Chef Dharshan Munidasa is Sri Lanka’s most successful chef and restaurateur, with two restaurants featured on Asia’s 50 Best Restaurants. Though I have eaten at all four of his restaurant brands, Ministry of Crab (MOC) is still my favourite. The crabs are specially farmed for the restaurant, often in sizes we don’t see back home in Mumbai. He is extremely fastidious about the quality of crab. Do not ask for it to be de-shelled, as tackling it with your hands is part of the experience.
Tip: Munidasa is set to open a chain of MOC restaurants in India this year, so you will not have to fly all the way to Colombo to try his food.
Do not miss: Try the Crabzilla, the restaurant’s name for giant crabs weighing 2kg and above, marinated in a spicy black pepper sauce.
Gaggan, Bangkok, Thailand
The world’s most famous Indian chef, Gaggan Anand, achieves more milestones each year. He won the title of Asia’s Best Restaurant three years in a row and was awarded two Michelin stars last year, which makes Anand the only Indian chef to currently hold the honour. I have eaten his food over two dozen times since he opened, and, contrary to popular belief, Gaggan is no longer a modern Indian restaurant serving “molecular gastronomy”. Today the food is more influenced by Japan. He will shut down in 2020 and move to Japan, so make sure to book at least two months in advance while the restaurant is still around in its current avatar.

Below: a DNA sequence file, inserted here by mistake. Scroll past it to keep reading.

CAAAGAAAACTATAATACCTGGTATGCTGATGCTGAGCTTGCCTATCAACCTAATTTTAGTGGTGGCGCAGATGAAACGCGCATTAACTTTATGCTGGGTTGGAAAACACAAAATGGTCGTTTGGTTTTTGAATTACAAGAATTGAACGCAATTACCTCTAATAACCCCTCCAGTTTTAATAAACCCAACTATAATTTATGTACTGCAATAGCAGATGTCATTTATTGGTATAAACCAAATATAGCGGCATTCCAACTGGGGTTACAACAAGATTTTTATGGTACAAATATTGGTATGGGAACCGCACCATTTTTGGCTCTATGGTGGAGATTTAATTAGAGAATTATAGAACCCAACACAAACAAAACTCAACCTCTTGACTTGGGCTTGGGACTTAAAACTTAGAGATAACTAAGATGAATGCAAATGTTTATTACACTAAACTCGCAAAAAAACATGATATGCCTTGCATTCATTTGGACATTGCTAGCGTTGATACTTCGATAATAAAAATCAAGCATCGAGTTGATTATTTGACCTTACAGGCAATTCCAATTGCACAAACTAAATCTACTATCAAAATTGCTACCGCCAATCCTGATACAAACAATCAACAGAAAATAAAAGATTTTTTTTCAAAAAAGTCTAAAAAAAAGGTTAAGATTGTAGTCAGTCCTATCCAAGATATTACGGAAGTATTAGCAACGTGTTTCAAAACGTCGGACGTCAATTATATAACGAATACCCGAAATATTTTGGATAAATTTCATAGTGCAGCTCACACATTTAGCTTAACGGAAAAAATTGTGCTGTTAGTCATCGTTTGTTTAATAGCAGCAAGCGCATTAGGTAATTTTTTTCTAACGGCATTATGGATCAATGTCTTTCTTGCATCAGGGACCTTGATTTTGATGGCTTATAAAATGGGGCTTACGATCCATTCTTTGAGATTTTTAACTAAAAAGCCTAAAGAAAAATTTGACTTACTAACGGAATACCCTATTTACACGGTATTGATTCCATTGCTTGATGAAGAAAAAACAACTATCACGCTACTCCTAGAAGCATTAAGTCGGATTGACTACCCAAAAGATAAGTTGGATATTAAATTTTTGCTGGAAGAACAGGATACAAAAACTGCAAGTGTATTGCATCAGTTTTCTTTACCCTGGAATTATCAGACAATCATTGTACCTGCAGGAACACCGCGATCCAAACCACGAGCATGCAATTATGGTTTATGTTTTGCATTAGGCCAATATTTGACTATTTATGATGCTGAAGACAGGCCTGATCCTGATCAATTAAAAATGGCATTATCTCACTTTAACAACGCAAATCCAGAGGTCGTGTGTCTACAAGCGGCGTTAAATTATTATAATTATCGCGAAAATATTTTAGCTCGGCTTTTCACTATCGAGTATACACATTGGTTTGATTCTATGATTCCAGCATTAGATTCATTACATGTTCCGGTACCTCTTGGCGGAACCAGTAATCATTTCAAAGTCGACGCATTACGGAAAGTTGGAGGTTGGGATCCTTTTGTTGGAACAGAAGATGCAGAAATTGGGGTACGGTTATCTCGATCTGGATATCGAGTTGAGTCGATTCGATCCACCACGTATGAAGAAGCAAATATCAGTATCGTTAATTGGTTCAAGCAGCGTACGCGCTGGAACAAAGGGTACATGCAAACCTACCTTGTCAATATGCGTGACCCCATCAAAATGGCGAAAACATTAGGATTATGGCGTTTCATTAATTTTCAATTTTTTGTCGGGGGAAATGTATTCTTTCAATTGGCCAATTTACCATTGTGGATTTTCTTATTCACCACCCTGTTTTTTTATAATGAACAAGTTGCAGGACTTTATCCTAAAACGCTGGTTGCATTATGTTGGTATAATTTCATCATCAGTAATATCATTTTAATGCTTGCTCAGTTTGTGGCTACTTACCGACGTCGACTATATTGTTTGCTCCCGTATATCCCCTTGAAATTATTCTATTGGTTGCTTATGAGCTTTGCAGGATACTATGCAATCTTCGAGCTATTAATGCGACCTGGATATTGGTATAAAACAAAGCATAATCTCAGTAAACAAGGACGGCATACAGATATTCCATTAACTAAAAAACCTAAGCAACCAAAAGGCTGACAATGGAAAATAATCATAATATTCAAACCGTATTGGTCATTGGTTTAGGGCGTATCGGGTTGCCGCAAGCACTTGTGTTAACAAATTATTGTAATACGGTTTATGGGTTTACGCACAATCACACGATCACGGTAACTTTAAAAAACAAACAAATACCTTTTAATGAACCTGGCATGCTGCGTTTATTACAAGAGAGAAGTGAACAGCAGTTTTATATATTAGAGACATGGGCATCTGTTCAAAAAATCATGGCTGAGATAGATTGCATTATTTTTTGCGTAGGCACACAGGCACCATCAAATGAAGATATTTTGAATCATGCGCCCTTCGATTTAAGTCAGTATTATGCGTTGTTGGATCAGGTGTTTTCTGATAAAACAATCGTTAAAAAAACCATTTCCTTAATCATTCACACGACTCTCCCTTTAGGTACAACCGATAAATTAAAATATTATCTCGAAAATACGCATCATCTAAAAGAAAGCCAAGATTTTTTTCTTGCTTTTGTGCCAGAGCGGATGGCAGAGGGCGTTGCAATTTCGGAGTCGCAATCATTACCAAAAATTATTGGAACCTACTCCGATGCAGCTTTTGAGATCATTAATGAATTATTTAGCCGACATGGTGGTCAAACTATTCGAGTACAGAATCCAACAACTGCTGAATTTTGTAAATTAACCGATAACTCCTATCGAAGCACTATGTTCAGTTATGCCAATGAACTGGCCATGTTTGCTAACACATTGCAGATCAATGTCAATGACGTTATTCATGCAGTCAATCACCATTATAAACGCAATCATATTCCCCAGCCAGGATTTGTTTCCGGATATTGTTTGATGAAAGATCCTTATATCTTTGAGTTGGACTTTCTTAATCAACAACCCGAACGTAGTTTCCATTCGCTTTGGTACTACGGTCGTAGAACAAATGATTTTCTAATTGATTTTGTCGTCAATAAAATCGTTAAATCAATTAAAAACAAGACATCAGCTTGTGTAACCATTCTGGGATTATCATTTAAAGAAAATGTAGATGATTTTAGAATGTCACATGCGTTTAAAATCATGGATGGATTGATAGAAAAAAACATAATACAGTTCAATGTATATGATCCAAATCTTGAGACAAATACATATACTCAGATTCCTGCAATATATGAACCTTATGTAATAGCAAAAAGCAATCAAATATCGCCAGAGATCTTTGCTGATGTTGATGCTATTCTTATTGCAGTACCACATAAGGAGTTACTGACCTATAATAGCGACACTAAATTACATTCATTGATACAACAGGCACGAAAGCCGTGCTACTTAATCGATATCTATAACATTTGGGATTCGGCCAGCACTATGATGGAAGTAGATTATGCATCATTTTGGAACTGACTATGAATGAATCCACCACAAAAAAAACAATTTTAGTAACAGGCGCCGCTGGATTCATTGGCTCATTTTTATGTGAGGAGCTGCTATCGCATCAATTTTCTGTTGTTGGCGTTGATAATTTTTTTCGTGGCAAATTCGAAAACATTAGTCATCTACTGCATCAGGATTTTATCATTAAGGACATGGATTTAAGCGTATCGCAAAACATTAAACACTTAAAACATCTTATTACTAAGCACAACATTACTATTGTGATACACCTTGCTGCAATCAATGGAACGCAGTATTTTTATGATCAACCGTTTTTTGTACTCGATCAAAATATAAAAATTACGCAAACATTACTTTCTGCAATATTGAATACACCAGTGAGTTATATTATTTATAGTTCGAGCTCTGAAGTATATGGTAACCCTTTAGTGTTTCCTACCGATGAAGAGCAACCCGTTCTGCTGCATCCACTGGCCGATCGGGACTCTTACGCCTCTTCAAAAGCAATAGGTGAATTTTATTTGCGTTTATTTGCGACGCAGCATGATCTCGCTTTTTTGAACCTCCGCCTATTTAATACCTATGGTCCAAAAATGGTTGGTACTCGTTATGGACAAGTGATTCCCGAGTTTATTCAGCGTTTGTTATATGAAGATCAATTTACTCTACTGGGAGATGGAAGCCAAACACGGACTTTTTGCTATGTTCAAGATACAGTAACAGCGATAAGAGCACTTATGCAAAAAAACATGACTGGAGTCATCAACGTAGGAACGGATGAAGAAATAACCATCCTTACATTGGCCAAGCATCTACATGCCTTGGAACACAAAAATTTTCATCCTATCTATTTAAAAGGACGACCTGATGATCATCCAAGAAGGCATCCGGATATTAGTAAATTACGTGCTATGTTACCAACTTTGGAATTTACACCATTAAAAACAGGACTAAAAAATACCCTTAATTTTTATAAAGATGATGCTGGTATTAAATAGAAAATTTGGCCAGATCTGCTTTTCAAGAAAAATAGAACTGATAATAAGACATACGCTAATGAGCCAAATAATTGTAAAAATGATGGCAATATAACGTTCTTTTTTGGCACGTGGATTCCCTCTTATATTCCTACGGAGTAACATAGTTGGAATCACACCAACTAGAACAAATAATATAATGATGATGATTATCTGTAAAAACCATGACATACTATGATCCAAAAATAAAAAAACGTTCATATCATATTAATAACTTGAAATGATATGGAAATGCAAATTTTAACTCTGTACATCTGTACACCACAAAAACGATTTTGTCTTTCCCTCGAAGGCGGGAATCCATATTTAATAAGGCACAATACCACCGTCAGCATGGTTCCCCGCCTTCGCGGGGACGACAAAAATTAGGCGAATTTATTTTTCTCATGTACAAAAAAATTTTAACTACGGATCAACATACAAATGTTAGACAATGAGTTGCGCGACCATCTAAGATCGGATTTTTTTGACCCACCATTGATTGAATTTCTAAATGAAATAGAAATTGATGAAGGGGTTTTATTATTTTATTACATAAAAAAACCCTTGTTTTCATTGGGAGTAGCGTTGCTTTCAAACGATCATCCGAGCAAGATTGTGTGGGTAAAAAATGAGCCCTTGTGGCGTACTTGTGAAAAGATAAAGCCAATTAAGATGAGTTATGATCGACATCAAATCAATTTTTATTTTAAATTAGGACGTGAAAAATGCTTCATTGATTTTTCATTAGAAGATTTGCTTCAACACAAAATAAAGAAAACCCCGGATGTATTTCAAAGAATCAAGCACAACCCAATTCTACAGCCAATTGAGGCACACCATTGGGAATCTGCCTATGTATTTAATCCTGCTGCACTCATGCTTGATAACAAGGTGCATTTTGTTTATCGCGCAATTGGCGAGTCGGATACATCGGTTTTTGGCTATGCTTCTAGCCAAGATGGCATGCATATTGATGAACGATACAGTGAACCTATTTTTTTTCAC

Tip: Request to be seated in the 14-seater gastronomy lab where Gaggan cooks every night, often with rock music blasting in the background.
Do not miss: Because his menu changes so often, it is hard to recommend a dish, but two classics which have remained are the Scallop Curry which is served cold, and Charcoal, a dish where fish is coated with charcoal ash and served as a briquette.
Sühring, Bangkok, Thailand
German twin sensations, Thomas and Mathias Suhring’s restaurant in the suburb of Chongnonsi, also doubles up as their home. Only a year after its opening, the restaurant was rated No.1 on Bangkok’s Top Tables list, and No.13 on Asia’s 50 Best List. A few months later, it was awarded a Michelin star. Gaggan is a partner in the restaurant and in many ways the Sührings are his protégés. The menu is progressive German cuisine and the chefs have added a modern touch to their grandmother’s classics.
Tip: The Sührings are tipped to achieve a second Michelin star, so these are chefs to watch out for.
Do not miss: Order the signature spaetzle (a German variant of pasta) with black truffles. Make sure to opt for the wine pairing as the restaurant boasts of one of the best (and well-priced) wine lists in the city.
Arola, Hotel Arts Barcelona, Barcelona, Spain